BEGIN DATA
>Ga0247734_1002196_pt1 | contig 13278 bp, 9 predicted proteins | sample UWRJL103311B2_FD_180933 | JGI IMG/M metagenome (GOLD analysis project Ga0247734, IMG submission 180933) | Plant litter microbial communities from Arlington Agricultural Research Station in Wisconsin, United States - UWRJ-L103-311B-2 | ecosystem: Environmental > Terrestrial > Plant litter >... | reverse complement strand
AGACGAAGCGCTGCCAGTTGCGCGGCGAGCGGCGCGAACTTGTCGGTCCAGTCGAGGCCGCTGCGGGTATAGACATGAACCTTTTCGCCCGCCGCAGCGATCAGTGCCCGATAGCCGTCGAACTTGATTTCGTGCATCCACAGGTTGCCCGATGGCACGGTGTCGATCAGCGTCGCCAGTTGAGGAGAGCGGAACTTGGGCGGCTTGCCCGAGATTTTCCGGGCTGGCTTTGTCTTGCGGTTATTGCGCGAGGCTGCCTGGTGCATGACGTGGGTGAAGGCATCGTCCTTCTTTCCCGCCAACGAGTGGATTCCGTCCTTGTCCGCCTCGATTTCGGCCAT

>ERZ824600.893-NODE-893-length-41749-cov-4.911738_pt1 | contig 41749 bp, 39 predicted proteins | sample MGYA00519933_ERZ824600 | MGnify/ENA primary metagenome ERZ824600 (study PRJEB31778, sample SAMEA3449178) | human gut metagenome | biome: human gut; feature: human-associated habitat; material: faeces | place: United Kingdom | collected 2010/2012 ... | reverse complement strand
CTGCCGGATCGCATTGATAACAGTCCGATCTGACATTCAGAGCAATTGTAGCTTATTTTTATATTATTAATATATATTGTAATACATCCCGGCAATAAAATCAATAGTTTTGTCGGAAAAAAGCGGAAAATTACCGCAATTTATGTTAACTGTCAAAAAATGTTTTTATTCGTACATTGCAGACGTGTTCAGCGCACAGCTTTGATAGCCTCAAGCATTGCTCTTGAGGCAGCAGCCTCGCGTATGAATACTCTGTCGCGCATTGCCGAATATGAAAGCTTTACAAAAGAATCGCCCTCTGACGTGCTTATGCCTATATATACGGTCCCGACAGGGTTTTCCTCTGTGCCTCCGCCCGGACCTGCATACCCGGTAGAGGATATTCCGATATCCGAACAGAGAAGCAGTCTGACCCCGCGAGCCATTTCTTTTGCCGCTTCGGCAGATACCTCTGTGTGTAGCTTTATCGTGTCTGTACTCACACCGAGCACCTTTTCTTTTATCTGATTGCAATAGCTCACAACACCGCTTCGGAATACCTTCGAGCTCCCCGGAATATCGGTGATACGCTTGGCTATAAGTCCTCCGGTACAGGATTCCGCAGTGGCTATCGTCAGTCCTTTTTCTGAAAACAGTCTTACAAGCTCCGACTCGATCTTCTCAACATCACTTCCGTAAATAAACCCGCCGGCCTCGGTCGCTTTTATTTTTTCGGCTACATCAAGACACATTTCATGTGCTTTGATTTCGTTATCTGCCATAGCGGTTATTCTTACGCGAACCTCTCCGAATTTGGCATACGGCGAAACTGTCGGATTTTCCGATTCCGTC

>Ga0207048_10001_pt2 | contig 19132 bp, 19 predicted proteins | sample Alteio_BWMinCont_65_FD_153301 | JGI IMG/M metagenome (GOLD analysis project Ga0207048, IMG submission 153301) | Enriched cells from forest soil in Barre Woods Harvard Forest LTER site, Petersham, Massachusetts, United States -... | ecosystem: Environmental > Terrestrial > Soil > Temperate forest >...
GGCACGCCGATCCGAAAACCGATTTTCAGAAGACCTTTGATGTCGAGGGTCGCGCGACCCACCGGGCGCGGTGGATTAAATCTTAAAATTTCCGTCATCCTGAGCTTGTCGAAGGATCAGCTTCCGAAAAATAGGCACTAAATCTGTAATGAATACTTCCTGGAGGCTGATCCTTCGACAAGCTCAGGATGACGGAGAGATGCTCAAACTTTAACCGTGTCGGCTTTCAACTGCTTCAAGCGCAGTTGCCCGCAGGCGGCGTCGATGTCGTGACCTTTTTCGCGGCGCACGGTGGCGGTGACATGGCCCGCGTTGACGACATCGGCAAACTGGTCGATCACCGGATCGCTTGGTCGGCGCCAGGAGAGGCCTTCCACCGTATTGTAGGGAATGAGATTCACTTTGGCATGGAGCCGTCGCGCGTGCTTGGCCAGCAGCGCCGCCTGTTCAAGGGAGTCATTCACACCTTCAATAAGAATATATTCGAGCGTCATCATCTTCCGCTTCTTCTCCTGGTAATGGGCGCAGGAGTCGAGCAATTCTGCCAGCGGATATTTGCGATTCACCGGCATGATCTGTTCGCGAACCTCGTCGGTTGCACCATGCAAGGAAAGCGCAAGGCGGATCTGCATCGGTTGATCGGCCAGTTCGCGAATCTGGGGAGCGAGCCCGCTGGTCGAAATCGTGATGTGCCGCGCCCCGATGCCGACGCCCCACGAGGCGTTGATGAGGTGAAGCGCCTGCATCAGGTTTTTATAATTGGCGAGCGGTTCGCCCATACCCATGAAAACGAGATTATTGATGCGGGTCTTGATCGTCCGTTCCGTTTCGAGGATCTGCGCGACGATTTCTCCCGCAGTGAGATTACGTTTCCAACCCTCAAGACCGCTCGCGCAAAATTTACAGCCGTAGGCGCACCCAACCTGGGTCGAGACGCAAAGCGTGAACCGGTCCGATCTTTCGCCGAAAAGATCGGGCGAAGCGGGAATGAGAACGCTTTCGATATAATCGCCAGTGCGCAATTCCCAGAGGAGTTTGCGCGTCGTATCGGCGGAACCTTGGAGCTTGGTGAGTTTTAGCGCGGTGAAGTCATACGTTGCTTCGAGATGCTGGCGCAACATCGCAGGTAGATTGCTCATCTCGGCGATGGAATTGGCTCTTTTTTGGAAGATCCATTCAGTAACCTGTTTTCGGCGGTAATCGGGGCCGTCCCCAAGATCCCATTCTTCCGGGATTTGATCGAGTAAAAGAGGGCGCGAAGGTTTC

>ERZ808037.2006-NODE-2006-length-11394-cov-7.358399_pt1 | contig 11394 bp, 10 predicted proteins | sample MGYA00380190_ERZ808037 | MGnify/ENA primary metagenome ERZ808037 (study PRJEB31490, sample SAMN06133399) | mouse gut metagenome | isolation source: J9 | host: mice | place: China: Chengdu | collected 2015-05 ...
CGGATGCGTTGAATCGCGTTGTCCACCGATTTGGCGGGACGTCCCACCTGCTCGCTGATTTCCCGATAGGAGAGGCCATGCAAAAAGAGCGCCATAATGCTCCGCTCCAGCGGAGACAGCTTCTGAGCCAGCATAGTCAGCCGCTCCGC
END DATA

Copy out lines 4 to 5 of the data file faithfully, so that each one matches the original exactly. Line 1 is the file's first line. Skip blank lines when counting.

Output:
CTGCCGGATCGCATTGATAACAGTCCGATCTGACATTCAGAGCAATTGTAGCTTATTTTTATATTATTAATATATATTGTAATACATCCCGGCAATAAAATCAATAGTTTTGTCGGAAAAAAGCGGAAAATTACCGCAATTTATGTTAACTGTCAAAAAATGTTTTTATTCGTACATTGCAGACGTGTTCAGCGCACAGCTTTGATAGCCTCAAGCATTGCTCTTGAGGCAGCAGCCTCGCGTATGAATACTCTGTCGCGCATTGCCGAATATGAAAGCTTTACAAAAGAATCGCCCTCTGACGTGCTTATGCCTATATATACGGTCCCGACAGGGTTTTCCTCTGTGCCTCCGCCCGGACCTGCATACCCGGTAGAGGATATTCCGATATCCGAACAGAGAAGCAGTCTGACCCCGCGAGCCATTTCTTTTGCCGCTTCGGCAGATACCTCTGTGTGTAGCTTTATCGTGTCTGTACTCACACCGAGCACCTTTTCTTTTATCTGATTGCAATAGCTCACAACACCGCTTCGGAATACCTTCGAGCTCCCCGGAATATCGGTGATACGCTTGGCTATAAGTCCTCCGGTACAGGATTCCGCAGTGGCTATCGTCAGTCCTTTTTCTGAAAACAGTCTTACAAGCTCCGACTCGATCTTCTCAACATCACTTCCGTAAATAAACCCGCCGGCCTCGGTCGCTTTTATTTTTTCGGCTACATCAAGACACATTTCATGTGCTTTGATTTCGTTATCTGCCATAGCGGTTATTCTTACGCGAACCTCTCCGAATTTGGCATACGGCGAAACTGTCGGATTTTCCGATTCCGTC

>Ga0207048_10001_pt2 | contig 19132 bp, 19 predicted proteins | sample Alteio_BWMinCont_65_FD_153301 | JGI IMG/M metagenome (GOLD analysis project Ga0207048, IMG submission 153301) | Enriched cells from forest soil in Barre Woods Harvard Forest LTER site, Petersham, Massachusetts, United States -... | ecosystem: Environmental > Terrestrial > Soil > Temperate forest >...